T and S is a scientifically accepted method and permits recognition and identification of clinically significant antibodies which is essential in PTT to search for corresponding antigen-negative blood unit. This methodology is extremely useful where chances of transfusion are low as blood banks are not overburdened by doing unnecessary crossmatch. Blood can be issued within 10–15 min by T and S method (for routine issue of blood using AHG crossmatch, approximately 90 min is required).

In a study done by Aggarwal et al.,[13] T and S with IS crossmatch proved to be more economical than and T and S with AHG crossmatch 33%. While Kuriyan and Fox[17] found that the use of IS crossmatch instead of AHG crossmatch resulted in up to 30% reduction in cost.

However, there are a few drawbacks of this methodology as highlighted in our study. First, missing out clinically significant antibodies to which antigens are not expressed on the screening cell panel. We found incompatible crossmatch in 0.6% of patients, even when antibody screen was negative. One of the reasons for this is weak/heterogeneous/nonexpression of corresponding antigen on the screening cells. Most of the commercially available cell panels are not indigenous and reflect Caucasian population, which might be the reason for negative screen result with antibodies in our hospital patient population. We could not assess the clinical significance of antibody in all the cases where crossmatch was incompatible as specificity could not be identified. Although 12/13 cases were weak to 1+ incompatible, one case showed 3+ incompatibility, which cannot be overlooked. This particular case was later found to have In (a) antibody. Another observation from our study was detection of one case of Mi (a) antibody which was possible only with the use of Asia screening panel and would have been missed if Mi (a) positive cells had not been included. Thus, it is imperative that antibody detection system used by each laboratory should be sufficiently sensitive and all antigens for clinically significant antibodies should be sufficiently represented.[1]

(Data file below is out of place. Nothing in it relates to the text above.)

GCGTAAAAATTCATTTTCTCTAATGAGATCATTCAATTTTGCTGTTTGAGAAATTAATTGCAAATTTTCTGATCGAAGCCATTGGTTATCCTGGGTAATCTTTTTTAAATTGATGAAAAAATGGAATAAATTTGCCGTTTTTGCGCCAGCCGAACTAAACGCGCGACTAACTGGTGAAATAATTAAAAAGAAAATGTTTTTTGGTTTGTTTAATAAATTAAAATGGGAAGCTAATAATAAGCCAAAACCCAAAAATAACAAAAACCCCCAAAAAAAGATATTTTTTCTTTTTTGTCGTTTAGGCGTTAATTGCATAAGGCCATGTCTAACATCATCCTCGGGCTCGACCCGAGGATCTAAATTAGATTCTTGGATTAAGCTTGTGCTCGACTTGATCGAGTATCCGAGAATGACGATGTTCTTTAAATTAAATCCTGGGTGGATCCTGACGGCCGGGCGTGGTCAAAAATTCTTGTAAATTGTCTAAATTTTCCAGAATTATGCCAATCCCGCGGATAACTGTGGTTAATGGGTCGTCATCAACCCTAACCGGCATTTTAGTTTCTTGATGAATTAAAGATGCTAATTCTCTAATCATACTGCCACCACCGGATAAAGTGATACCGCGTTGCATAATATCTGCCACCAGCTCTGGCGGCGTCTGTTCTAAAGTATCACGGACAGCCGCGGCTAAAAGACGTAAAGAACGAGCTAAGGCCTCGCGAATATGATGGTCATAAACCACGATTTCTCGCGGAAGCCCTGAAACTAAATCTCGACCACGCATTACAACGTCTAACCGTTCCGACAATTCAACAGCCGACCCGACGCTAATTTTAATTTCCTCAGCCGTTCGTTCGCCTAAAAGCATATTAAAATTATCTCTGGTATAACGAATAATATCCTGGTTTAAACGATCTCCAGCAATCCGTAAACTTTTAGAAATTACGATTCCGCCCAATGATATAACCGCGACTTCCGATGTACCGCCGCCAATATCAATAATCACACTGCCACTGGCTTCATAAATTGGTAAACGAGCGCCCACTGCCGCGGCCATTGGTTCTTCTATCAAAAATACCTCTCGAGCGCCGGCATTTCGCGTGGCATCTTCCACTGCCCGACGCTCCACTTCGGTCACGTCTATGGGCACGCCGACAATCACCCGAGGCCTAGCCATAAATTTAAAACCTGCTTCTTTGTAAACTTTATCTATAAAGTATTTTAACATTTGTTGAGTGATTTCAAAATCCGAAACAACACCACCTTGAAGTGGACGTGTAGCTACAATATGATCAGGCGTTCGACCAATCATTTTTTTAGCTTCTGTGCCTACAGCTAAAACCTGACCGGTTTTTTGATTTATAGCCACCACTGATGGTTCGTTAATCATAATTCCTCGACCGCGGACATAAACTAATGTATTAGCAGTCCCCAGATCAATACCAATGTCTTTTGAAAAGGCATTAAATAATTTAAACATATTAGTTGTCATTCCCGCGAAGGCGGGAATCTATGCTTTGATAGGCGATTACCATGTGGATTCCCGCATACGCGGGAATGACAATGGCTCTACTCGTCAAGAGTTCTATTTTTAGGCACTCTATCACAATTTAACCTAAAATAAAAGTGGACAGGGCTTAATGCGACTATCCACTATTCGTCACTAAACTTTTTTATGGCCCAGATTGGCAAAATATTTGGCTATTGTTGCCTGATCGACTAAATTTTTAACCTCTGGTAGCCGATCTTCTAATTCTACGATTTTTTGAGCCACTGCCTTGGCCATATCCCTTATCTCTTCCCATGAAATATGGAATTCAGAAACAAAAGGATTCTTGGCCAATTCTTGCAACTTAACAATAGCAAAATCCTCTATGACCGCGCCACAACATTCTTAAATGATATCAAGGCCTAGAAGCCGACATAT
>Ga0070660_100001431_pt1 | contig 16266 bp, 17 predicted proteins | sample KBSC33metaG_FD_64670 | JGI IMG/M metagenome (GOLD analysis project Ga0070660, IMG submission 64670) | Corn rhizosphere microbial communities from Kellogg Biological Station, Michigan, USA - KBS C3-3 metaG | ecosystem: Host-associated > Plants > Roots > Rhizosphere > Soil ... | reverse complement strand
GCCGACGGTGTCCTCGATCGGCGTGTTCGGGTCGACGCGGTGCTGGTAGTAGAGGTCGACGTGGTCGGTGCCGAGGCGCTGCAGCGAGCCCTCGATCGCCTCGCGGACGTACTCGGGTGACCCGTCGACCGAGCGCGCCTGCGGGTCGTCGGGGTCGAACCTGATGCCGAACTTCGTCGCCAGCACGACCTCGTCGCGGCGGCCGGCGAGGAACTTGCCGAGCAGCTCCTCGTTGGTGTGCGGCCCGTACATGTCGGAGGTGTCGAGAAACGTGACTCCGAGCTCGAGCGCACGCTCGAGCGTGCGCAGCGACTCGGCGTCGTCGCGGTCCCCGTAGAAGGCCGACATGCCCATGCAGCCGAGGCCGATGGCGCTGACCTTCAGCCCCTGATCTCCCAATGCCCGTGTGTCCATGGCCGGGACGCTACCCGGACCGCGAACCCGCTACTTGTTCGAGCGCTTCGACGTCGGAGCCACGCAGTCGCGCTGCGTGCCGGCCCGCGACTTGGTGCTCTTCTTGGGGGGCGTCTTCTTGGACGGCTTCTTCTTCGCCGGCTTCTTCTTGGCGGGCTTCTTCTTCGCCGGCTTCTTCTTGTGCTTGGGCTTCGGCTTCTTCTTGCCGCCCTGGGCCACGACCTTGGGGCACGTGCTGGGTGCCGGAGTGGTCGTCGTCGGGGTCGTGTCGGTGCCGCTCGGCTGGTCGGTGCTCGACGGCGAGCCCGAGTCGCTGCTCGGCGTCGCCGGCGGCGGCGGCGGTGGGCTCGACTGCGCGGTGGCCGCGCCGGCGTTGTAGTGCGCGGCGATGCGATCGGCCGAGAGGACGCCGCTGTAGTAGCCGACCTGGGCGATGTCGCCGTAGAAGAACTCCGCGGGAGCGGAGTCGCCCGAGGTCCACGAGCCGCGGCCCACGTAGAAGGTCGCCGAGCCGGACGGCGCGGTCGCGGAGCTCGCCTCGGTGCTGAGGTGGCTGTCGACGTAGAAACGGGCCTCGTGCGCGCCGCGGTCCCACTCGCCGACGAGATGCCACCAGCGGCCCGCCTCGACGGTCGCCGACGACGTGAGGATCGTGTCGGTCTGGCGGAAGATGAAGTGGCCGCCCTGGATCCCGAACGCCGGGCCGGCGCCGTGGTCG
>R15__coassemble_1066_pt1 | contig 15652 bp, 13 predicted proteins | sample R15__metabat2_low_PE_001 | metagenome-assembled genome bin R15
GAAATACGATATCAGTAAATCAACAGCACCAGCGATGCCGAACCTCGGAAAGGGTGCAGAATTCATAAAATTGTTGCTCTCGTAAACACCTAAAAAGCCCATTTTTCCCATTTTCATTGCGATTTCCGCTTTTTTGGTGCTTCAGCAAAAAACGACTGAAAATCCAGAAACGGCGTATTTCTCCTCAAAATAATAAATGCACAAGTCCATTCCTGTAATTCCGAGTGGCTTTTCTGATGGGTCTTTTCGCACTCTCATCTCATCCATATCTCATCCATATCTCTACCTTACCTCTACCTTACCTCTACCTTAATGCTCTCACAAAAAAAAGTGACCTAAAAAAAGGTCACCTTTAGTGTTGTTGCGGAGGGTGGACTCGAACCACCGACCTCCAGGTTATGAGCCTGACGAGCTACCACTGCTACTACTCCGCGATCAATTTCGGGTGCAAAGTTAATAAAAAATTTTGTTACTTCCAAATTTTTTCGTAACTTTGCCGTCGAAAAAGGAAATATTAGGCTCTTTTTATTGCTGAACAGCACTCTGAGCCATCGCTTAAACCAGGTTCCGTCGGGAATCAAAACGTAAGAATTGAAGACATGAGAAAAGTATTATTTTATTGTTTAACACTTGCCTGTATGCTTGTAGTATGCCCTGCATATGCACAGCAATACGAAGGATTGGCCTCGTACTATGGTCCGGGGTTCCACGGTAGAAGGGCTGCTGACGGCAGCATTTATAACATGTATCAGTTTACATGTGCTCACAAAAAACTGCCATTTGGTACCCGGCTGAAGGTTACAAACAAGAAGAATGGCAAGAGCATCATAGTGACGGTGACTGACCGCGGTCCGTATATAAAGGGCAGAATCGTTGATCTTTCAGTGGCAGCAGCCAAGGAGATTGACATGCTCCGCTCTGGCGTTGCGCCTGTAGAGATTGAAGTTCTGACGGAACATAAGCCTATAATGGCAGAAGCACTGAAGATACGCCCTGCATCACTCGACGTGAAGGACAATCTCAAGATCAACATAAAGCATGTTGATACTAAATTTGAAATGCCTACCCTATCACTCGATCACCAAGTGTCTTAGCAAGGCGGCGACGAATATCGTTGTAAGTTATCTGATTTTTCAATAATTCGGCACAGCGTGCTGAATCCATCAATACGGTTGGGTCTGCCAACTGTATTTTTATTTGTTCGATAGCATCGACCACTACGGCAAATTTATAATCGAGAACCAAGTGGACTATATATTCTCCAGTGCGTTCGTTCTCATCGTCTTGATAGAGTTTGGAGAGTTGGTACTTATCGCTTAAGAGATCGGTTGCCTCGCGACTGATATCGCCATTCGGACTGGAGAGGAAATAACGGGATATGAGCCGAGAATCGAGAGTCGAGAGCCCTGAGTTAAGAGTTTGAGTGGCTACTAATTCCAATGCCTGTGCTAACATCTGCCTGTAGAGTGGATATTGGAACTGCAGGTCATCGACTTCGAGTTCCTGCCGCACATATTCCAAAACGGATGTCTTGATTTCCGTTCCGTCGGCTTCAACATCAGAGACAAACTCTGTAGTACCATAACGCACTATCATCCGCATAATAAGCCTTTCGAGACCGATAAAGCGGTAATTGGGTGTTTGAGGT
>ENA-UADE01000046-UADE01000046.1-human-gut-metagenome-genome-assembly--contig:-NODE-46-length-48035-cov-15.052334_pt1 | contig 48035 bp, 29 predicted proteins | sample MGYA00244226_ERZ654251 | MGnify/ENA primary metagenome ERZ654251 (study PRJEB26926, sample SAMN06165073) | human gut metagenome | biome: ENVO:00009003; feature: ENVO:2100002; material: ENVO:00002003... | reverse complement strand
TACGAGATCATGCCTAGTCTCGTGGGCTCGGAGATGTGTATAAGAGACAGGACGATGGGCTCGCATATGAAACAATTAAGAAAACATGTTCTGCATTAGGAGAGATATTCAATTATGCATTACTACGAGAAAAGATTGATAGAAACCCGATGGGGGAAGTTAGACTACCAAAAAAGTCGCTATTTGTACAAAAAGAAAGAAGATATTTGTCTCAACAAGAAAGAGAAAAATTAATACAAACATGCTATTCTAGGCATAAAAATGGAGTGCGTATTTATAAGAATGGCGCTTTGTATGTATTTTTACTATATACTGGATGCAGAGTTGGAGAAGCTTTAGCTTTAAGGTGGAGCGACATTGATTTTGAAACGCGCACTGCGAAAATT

This fact was also reported by Chaudhary and Agarwal[4] that the reagent cell panels are not indigenous and may, therefore, miss some of the clinically significant antibodies. Second, in Indian blood bank, T and S method needs to be used with caution as the essential infrastructure and technical expertise may not be available in all the centers.

Although Coombs crossmatch is followed in India, it is not very effective method for PTT as it leads to overburdening of blood banks by performing unnecessary crossmatch (approximately 2–3 times more than blood being transfused). Furthermore, the crossmatched blood is not available for transfusion for 24–48 h. Surgeons are usually overzealous in ordering crossmatch for elective surgery due to fear of delay in supply of blood in emergency. However, this leads to unnecessary increase in work load and creates blood shortages and leads to inventory issues. Furthermore, some antigens get missed in heterozygous state by conventional Coombs crossmatch as seen in our study in case of one patient with anti-Jka but compatible crossmatch. Although Coombs crossmatch has its own drawbacks, it is a simple test, requiring minimal infrastructure and can be done at low cost even in remote areas. Moreover, if corresponding antigen is present on donor cells, it can get picked up unless antigen is in low dose/heterozygous state.[1],[18]


   Conclusion Top


India is a very diverse country with very extensive phenotypic variation in blood group. It is time that we shift to T and S method, but at the same time, we need to develop our own red cell panels having adequate representation of indigenous antigens. In our study, anti-In (a) and Mi (a) would have got missed if only Caucasian antibody screening and identification panels had been used. Moreover, large-scale studies need to be done with indigenous screening cells to evaluate efficacy and safety of T and S method.

Acknowledgment

We would like to thank Ms. Manisha and Mr. Ramvilash, Medical Lab Technicians for the technical support in this study.

Financial support and sponsorship

Nil.

Conflicts of interest

There are no conflicts of interest.



 
   References Top

1.
Harm SK, Dunbar NM. Transfusion-service- related activities: Pretransfusion testing and storage, monitoring, processing, distribution, and inventory management of blood components. In: Spitalnik SL, Westhoff CM, Fung MK, Eder A, editors. AABB Technical Manual. 19th ed. Maryland: aaBB; 2017. p. 476-84.  Back to cited text no. 1